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“The West Ham crew apparently loved it and were telling people they can’t get away with causing trouble at games in England anymore because the stadiums are so modern and the police keep the fans apart so successfully.

“They were part of the fighting against the Linfield hooligans who call themselves Blu Unity. In fact they loved it so much they are coming back for the Cliftonville cup final.

“You can guarantee there will copious amounts of booze drank but the hardcore element prefer to take cocaine to psych themselves up for battle.

“The CCA are exclusively loyalist and far right and don’t have much love for Cliftonville fans who are mostly from the nationalist community.”

West Ham have long had a hooligan element that has followed them for years.

During the week 10,000 West Ham supporters were in Seville to see their team play in the Europa League and many were involved in clashes with German supporters who also in town for another match.

Eintracht Frankfurt fans were seen to attack Hammers fans on Wednesday night with sticks and were pelted with bottles in response as police used rubber bullets.

In Northern Ireland, the CCA gang of thugs have caused bother throughout the season, most recently a couple of weeks ago when they attacked Larne supporters’ buses after their league game at The Showgrounds.

It prompted Portadown goalkeeper Jethren Barr to tweet (inset right): “I can excuse poor decisions from referees, but really shocking to have beer bottles thrown at my car and the Portadown bus as I’m leaving Coleraine showgrounds”.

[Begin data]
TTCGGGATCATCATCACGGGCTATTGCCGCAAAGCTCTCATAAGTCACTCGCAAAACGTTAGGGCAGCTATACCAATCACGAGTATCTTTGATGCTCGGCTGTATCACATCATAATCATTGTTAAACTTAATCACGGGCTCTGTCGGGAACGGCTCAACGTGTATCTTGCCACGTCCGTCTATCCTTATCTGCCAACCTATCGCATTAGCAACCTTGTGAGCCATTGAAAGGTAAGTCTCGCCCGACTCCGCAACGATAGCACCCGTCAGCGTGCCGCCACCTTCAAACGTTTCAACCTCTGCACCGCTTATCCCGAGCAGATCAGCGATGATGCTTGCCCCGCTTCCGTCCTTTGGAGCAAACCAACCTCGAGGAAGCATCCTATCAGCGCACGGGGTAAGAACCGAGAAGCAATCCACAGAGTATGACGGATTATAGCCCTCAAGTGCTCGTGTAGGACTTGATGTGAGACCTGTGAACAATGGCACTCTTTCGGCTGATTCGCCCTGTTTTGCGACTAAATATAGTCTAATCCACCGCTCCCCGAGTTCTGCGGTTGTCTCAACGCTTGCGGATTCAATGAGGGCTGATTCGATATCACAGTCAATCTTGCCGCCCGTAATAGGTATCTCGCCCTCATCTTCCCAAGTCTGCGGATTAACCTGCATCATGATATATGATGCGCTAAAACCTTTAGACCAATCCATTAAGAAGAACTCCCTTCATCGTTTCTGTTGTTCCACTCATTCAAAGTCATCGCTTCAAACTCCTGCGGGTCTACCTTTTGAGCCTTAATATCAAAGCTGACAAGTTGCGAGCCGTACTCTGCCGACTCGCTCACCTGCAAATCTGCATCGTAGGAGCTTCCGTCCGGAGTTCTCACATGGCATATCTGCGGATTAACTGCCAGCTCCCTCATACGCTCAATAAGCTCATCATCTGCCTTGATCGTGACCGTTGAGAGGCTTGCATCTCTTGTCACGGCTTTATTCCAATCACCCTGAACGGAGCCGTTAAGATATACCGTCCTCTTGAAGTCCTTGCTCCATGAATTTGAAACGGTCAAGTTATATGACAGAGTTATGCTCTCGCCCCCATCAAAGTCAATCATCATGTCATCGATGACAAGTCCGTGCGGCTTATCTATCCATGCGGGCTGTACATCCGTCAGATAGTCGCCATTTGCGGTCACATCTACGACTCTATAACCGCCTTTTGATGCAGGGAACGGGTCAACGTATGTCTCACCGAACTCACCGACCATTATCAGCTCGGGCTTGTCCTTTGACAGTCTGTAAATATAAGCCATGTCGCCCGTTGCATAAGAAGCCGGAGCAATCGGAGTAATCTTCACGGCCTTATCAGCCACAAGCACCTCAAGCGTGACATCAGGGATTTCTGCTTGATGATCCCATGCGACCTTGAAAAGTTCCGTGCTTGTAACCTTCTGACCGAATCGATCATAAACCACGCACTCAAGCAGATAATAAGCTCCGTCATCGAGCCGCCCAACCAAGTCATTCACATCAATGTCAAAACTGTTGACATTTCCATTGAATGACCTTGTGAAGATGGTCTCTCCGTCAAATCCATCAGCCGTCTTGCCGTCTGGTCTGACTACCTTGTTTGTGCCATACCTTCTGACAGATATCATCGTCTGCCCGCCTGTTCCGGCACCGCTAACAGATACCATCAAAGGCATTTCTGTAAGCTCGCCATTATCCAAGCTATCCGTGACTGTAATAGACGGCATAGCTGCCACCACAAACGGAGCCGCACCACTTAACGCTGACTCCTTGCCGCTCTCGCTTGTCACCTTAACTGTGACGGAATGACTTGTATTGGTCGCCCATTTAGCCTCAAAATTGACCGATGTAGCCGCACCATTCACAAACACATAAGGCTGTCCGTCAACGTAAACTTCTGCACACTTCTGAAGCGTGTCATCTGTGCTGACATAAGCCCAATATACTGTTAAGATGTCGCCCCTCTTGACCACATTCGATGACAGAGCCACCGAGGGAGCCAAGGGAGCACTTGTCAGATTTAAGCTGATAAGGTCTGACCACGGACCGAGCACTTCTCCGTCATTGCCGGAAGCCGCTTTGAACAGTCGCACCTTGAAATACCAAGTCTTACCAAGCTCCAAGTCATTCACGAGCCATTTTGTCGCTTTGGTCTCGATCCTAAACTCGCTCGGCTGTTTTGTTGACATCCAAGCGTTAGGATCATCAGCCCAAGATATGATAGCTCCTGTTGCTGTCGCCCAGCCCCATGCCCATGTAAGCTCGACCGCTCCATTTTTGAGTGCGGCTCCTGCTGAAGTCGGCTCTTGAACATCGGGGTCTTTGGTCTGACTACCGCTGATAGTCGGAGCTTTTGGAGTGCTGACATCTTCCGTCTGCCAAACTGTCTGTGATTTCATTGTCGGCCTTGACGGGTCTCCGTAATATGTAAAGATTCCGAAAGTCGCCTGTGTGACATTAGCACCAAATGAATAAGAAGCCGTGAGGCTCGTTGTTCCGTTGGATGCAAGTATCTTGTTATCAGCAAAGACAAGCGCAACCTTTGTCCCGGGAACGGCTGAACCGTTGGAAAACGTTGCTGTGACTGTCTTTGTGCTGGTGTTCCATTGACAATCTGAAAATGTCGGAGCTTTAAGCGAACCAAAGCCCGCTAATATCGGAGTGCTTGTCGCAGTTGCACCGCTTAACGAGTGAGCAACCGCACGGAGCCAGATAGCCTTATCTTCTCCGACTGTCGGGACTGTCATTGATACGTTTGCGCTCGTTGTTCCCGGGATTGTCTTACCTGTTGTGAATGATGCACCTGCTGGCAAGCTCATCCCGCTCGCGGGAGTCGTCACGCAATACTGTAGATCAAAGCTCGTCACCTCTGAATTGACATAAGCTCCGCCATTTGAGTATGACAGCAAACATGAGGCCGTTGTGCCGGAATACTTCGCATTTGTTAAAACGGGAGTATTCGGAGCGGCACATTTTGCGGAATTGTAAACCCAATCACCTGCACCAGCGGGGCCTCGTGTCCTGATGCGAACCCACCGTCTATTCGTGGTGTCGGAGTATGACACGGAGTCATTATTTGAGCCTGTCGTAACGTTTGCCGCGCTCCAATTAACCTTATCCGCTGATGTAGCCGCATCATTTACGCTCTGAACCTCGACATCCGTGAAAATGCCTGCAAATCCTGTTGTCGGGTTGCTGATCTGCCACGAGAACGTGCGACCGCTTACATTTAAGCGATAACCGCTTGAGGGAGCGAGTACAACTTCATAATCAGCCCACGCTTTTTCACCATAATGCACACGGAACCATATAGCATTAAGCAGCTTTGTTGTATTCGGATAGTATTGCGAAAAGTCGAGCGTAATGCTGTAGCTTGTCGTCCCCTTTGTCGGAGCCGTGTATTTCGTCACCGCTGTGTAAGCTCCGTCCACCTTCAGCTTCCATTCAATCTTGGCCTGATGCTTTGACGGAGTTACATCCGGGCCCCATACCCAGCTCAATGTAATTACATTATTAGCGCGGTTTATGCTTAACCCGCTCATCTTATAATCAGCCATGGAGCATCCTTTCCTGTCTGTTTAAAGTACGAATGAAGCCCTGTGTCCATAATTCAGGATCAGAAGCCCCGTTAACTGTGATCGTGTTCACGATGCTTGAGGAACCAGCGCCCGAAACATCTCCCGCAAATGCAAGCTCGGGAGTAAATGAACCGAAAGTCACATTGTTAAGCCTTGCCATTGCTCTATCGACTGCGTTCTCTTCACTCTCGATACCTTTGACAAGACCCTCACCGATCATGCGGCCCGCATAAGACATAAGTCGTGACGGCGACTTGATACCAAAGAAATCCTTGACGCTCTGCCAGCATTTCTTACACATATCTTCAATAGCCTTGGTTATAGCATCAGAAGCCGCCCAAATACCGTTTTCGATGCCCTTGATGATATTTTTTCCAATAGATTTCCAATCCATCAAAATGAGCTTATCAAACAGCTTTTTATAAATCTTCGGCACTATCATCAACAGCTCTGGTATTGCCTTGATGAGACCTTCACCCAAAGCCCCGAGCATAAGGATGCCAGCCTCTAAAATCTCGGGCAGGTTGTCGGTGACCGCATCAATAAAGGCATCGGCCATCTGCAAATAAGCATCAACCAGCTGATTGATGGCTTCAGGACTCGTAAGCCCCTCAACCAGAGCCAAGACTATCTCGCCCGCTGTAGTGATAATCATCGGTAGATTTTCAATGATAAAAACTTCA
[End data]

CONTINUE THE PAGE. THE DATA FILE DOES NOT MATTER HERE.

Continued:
In 2019 the Sunday World published images of Coleraine fans joining forces with Hartlepool thugs at a pub in east Belfast were some fans gave salutes before going to cause trouble outside Windsor Park with supporters of Linfield.

In the same year four Coleraine hooligans were convicted of causing sickening disorder at a match against Larne.

The men, all of who had previous criminal convictions, hurled shocking abuse – some of it racist and sectarian – at Larne players during a televised Irish Cup quarter-final away match in Larne.

A banner was also displayed which made a reference to “refugees” and the thugs chanted the name of former English Defence League leader Tommy Robinson.

Ballymena Magistrates Court heard how they singled out Larne goalkeeper Conor Devlin for some of the worst abuse and also shouted that the former Manchester United player was a “dirty Fenian bastard”. In the summer of 2020 Coleraine fans fought street battles with fans of Motherwell before a European tie at The Showgrounds.

Organisers of today’s match will hope such scenes are not repeated.